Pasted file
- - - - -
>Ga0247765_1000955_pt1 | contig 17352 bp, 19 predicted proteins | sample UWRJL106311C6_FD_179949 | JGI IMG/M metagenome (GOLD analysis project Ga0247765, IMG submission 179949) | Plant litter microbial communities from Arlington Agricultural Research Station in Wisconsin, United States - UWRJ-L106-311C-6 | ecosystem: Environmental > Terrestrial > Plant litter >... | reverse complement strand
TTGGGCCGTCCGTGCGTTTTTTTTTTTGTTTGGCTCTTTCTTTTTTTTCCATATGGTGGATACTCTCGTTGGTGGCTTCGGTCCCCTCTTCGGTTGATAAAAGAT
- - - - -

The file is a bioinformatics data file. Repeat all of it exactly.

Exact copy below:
>Ga0247765_1000955_pt1 | contig 17352 bp, 19 predicted proteins | sample UWRJL106311C6_FD_179949 | JGI IMG/M metagenome (GOLD analysis project Ga0247765, IMG submission 179949) | Plant litter microbial communities from Arlington Agricultural Research Station in Wisconsin, United States - UWRJ-L106-311C-6 | ecosystem: Environmental > Terrestrial > Plant litter >... | reverse complement strand
TTGGGCCGTCCGTGCGTTTTTTTTTTTGTTTGGCTCTTTCTTTTTTTTCCATATGGTGGATACTCTCGTTGGTGGCTTCGGTCCCCTCTTCGGTTGATAAAAGAT